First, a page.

A child’s learning to read is a tremendous achievement and one with which I have quite a bit of familiarity, as it happens. It’s been my experience that learning to read is like learning to talk – it will flow naturally out of a child’s inherent curiosity if the adults around him don’t push it. Like toilet training, a kid can’t learn to read until he’s physically ready to make that leap; when he gets there all it takes is a little gentle guidance.
When some of my kids were still little-ish, I ran a program in an elementary school for children in grades 1-3 who hadn’t learned to read yet. This program paired kids one-on-one with adult volunteers who’d been trained to encourage without forcing and make the whole “reading” experience more fun and less stressful. It’s probably the most rewarding thing I’ve ever done (besides parenting) and the experience instilled in me a firm conviction that most children who read learned to do so on a lap.
When choosing a book for an early reader, pick something that will hold his interest. Frankly nobody gives a crap about Spot or The Cat on the Mat. Let the child work the words out for himself as often as possible, giving a little quiet correction or a “boost” here and there if necessary to avoid frustration. You’d be surprised how hard it is for a beginning reader to keep his place on the page, so teach him to point at one word at a time with the end of a pencil (or a feather or what-have-you). Be sure the book is good enough to make all this effort worthwhile!
Anything by Dr. Seuss. During the 3 years I ran that reading program, the number of kids whose first “I read it myself!” book was by Dr. Seuss outnumbered all the others two-to-one. This infuriated some of the adults, who had gone into it thinking that made-up words and odd rhyme structures put an unfair burden on a beginner—but not one kid ever had that complaint. My own Jack learned to read with One Fish, Two Fish so I recommend that as a good starting place.
Chicka Chicka Boom Boom by Bill Martin, Jr. This book is so full of rhythm and rhyme that I defy YOU to read it without ending up singing and chanting – a little kid doesn’t stand a chance. This is a particularly good book for wiggly kids or kids in a wiggly mood - it lends itself well to silly voices and clapping along with the “song.” The illustrations are bold and bright and the characters themselves are letters, which gives a helpful visual “clue” to a beginning reader. Warning: this is one of those books that you will tire of hearing LONG before your child tires of reading it out loud.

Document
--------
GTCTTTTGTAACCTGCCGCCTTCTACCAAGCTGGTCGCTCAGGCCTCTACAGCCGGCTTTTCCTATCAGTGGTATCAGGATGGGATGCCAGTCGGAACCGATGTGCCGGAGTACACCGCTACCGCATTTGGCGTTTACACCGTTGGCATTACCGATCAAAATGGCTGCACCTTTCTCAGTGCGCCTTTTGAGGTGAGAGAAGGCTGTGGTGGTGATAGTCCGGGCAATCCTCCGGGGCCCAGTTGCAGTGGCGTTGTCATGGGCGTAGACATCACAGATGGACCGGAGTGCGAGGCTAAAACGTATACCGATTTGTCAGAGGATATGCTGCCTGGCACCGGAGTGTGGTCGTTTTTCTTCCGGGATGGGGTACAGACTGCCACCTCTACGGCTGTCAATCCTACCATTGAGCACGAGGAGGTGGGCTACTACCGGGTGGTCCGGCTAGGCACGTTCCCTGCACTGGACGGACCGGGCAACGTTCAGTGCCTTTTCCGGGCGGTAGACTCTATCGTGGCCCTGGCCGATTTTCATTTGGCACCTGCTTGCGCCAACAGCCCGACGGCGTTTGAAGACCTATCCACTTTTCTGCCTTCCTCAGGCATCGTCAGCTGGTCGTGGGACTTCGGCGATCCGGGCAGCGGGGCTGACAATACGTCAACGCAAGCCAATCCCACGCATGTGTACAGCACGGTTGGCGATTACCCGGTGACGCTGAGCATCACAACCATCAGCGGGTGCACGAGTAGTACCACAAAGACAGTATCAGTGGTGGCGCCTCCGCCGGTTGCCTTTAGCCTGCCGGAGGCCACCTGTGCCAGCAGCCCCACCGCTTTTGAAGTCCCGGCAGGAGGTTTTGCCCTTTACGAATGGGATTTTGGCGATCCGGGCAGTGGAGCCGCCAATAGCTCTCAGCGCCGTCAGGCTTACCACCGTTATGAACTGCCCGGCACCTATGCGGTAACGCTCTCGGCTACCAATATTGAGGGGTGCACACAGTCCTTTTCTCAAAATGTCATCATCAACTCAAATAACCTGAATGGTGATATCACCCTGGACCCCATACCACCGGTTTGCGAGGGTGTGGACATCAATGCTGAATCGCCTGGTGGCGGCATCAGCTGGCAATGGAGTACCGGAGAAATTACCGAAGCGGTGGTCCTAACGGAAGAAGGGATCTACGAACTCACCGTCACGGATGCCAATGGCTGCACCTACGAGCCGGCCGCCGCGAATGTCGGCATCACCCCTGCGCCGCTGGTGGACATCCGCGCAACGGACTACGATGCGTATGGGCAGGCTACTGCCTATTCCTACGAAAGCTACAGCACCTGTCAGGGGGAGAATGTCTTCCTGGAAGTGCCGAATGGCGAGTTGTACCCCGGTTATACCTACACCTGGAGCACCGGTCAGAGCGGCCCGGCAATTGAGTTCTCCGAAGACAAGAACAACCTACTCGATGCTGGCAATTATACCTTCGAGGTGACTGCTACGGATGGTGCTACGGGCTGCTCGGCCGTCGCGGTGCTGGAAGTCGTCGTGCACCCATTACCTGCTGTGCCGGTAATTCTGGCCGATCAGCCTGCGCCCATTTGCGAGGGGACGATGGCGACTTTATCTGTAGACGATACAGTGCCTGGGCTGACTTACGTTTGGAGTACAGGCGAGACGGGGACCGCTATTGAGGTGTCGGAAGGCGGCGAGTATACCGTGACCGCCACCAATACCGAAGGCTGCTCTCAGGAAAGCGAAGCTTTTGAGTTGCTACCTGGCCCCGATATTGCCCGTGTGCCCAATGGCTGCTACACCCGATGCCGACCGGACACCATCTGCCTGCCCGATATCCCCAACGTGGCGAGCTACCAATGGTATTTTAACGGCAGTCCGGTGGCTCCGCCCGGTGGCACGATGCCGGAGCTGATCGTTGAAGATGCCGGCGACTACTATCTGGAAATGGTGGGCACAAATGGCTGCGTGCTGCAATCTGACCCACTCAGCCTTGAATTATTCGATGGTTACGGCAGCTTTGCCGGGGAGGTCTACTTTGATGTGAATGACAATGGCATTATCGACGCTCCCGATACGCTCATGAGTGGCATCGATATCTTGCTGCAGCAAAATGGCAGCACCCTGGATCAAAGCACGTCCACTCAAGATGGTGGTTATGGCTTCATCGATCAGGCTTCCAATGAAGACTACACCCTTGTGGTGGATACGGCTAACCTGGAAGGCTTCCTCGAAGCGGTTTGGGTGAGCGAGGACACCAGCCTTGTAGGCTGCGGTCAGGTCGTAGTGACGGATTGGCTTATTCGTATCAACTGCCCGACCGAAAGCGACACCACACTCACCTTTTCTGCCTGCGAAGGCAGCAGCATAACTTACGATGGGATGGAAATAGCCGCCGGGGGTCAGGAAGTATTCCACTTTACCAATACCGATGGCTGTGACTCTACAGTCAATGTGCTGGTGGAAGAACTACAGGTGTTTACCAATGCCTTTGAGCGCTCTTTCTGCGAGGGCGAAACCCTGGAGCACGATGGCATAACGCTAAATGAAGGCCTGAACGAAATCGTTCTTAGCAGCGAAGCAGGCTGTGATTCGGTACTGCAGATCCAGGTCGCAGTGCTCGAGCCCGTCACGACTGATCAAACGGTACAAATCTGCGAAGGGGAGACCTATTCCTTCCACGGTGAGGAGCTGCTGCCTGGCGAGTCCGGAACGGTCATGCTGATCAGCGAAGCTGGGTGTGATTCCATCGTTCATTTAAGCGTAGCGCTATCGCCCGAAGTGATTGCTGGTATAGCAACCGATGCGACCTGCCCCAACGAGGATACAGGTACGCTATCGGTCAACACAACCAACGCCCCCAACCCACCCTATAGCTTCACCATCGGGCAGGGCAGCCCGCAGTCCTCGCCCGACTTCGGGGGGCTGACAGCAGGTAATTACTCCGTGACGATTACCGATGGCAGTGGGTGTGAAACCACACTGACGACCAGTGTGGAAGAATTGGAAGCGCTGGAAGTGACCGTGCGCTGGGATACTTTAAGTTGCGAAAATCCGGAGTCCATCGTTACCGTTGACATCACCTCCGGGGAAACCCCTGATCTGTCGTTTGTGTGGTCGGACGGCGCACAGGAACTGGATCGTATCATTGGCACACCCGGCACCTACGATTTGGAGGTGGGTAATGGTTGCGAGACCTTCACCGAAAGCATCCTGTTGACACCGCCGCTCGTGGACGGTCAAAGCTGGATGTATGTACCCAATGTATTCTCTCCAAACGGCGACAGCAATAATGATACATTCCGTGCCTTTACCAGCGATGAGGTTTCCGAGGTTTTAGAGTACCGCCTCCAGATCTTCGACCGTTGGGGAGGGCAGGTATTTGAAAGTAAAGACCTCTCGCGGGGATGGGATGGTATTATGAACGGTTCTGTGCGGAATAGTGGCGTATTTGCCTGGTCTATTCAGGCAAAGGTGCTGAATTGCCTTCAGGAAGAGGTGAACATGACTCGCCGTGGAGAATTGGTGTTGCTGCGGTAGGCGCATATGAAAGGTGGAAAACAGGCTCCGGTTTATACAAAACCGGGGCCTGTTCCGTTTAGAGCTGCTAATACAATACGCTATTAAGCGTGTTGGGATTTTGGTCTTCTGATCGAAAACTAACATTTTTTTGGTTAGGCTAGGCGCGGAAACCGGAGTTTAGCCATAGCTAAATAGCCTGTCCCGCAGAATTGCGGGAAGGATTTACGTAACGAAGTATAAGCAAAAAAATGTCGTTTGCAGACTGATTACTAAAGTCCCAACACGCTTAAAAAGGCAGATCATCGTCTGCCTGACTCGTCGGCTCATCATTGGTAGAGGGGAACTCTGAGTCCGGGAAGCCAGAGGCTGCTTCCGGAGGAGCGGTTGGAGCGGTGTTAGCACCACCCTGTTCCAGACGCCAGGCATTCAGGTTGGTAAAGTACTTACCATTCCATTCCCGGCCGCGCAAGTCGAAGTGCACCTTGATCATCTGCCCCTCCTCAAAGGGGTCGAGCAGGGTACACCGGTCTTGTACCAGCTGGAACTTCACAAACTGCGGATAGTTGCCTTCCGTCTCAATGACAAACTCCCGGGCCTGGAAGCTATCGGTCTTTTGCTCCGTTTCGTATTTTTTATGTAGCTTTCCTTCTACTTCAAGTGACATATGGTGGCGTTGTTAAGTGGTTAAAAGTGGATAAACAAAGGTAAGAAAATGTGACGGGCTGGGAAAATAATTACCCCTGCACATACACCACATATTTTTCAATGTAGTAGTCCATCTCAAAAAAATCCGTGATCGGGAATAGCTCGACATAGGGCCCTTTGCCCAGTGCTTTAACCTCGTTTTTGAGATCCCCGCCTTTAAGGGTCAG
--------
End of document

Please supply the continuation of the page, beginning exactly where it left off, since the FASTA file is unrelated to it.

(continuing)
The Stinky Cheese Man and Other Fairly Stupid Tales by Jon Scieszka. John Scieszka is brilliant and kids think he is HILARIOUS. By the time a kid hits grade school he’s heard all the fairy tales a million times, and this book makes fun of each of them in turn. Lane Smith’s illustrations are fantastically irreverent and there’s a lot of sarcastic by-play on just about every page. This book is just fun.
Good Families Don’t by Robert Munsch. Robert Munsch uses repetition in a lot of his books (which is good for early readers) but never so much that it gets boring, so anything by him is sure to be a win with this age group. This book has something the other books don’t have, though – it’s about a fart. Need I say more?
The Captain Underpants series by Dav Pilkey. In general boys find Captain Underpants funnier than do girls, but that’s by no means universal. The books are full of raucous little-kid humor (some of it actually pretty clever, but a lot of it booger-and-butt based) and intersperse short, easy-to-read chapters with a few pages of “comic book” supposedly written and illustrated by Harold and George, the grade-school heroes. Here again, some adults will be infuriated by the misspellings or grammar mistakes in the “comic book” sections—but it doesn’t seem to phase the kids. The bottom line is kids think these books are hilarious and will read them ON PURPOSE.
One final note: don’t stop reading aloud to a kid just because he can read to himself now. Where’s the fun in that – for either of you?